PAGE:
Coptic protesters stage a sit-in outside of Maspero, the Egyptian state media building, 2011 (Photo: Reuters)
Egypt's Maspero Youth Union, a Coptic activist group, has expressed its opposition to the constitutional declaration issued on Monday by interim president Adly Mansour.
In a statement released Tuesday, the group described the 33-article declaration, which outlines the roadmap for the transitional period expected to last six months, as "shocking."
"The [constitutional declaration] is not compatible with the ideals of the 30 June uprising... that went out for a civil state that upholds religious and cultural diversity," the statement read.
The declaration was criticised for its first article that states that the Arab Republic of Egypt is a democratic system based on citizenship, that Islam is the religion of the state, Arabic is its official language and the principles of sharia law derived from established Sunni canons are its main source of legislation.
This article combines Articles 1, 2 and 219 of the suspended constitution. The latter was added by Islamists to outline the meaning of "principles of Islamic sharia" mentioned in the second article.
In Egypt's previous 1971 constitution, article two also stated that the principles of sharia are the primary source of legislation, but added no more details.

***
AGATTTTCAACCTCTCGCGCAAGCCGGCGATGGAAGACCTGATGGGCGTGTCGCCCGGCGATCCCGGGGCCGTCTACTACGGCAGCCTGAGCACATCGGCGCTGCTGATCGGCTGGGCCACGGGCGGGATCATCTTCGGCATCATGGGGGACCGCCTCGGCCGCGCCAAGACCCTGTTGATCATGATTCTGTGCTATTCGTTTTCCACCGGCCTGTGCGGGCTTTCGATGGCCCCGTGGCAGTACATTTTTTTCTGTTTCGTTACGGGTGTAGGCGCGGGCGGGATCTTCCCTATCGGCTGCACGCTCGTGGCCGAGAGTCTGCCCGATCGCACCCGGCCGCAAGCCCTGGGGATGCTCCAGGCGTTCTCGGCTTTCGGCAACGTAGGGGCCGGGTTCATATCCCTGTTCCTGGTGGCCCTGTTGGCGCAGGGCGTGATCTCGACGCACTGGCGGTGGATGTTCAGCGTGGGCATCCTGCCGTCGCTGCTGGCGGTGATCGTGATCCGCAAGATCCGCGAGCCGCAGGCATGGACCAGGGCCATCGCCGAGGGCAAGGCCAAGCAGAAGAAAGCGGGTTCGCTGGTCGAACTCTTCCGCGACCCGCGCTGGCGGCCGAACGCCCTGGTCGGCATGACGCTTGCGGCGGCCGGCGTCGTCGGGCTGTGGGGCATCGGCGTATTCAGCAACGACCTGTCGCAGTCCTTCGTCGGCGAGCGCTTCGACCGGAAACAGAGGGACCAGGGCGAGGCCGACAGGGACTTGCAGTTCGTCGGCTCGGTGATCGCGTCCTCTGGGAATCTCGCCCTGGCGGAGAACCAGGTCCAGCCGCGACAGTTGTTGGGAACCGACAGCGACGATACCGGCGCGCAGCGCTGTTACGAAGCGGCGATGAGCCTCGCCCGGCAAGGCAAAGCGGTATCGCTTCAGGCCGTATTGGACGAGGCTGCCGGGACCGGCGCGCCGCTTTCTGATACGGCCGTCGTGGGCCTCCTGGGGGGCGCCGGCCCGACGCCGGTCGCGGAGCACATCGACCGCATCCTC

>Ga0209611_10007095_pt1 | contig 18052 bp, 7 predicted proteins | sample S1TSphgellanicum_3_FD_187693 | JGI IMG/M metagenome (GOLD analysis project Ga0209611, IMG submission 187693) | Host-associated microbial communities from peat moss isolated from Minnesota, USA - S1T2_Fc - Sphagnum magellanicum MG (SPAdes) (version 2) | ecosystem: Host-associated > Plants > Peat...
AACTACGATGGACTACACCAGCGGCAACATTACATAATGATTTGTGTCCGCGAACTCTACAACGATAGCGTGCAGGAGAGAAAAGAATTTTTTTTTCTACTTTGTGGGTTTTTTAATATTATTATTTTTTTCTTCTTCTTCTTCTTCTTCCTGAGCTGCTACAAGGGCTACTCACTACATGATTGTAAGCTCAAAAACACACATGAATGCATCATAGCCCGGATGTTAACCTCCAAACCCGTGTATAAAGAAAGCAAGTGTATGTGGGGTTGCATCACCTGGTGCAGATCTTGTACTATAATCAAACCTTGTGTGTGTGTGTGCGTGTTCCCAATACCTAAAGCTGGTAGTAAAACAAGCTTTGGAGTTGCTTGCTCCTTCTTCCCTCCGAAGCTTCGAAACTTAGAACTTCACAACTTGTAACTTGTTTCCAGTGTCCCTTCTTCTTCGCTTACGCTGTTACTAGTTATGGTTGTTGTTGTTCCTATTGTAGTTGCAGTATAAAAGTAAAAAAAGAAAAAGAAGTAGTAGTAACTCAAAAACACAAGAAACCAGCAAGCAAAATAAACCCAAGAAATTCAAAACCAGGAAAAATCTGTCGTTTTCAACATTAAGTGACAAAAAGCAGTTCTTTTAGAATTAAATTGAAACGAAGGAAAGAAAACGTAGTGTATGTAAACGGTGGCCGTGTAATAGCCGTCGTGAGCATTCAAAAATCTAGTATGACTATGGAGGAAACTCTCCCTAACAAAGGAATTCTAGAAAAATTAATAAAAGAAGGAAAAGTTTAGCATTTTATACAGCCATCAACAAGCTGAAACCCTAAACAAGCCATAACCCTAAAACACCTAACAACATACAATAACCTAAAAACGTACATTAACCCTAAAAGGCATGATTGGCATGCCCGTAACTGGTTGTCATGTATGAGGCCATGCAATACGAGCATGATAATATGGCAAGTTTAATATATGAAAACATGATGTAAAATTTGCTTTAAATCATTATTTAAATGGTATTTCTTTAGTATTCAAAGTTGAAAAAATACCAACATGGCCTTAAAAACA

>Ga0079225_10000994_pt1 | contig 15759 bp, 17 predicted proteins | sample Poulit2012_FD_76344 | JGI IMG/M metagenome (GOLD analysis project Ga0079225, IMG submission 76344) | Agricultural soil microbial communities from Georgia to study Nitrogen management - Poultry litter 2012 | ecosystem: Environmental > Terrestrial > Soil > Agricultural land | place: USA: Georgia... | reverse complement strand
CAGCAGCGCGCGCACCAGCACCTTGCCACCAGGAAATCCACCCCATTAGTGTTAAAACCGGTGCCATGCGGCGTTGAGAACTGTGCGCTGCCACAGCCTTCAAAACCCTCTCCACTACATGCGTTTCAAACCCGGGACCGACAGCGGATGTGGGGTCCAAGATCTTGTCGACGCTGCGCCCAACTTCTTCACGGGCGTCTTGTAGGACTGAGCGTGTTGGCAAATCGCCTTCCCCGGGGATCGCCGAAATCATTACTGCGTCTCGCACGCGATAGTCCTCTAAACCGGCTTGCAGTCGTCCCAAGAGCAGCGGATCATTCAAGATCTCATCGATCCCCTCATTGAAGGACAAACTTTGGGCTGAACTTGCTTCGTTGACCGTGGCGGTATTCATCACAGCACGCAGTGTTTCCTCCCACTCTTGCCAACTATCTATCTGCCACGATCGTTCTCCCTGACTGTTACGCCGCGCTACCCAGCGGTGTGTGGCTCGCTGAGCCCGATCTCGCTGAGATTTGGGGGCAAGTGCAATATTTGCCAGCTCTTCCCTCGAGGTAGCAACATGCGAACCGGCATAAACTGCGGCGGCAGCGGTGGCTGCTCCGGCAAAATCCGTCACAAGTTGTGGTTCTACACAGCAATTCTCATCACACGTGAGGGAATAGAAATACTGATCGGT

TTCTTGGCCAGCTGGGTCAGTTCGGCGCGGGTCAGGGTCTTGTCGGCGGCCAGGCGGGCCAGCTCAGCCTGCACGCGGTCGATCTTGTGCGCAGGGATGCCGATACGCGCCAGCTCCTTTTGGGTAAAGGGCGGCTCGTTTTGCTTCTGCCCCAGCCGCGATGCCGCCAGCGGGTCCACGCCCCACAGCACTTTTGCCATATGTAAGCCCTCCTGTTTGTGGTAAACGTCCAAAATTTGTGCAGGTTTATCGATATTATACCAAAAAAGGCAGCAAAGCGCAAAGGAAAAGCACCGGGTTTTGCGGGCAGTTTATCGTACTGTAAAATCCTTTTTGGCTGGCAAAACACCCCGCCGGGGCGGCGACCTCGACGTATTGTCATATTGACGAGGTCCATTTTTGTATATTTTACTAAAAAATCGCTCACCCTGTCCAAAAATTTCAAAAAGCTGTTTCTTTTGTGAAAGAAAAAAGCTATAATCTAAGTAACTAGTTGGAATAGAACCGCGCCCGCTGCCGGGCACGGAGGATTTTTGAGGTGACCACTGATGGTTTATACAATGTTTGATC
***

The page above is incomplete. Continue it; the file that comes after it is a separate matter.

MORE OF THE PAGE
This has long caused debate on the validity of stating specific religious sources for the country's legislation.
"[On 30 June] we went out to bring down their failed constitution that built a state of hate and violence," the Coptic group said in the statement.
"We did not take to the streets to give legitimacy to religious-based political parties that were about to erase Egypt's identity," the statement continued.
The group added that the country has a lot of qualified young Egyptians who should have participated in drafting the declaration.
The Coptic group also said that "it seems the revolution is not complete," and they will continue to work to fulfil its aspirations.
The constitutional declaration was opposed by several political forces.
The Rebel campaign, which spearheaded the 30 June protests that toppled former president Mohamed Morsi, and the April 6 Youth Movement both stated on Tuesday that interim president Adly Mansour had listened to their reservations regarding Egypt's new constitutional declaration and promised to issue a constitutional addendum accordingly.
The National Salvation Front (NSF) also said in a statement that it had reservations about some articles in the declaration and would send the interim president detailed recommendations about the changes it wanted to see.
Former president Morsi was deposed by Egypt's Armed Forces last week following massive nationwide protests calling for his removal. Judge Adly Mansour, the head of the High Constitutional Court, was sworn in as the country's interim president on Thursday.
Egypt constitution, which was approved in January 2013, was suspended and a constitutional amendments committee is expected to be formed soon.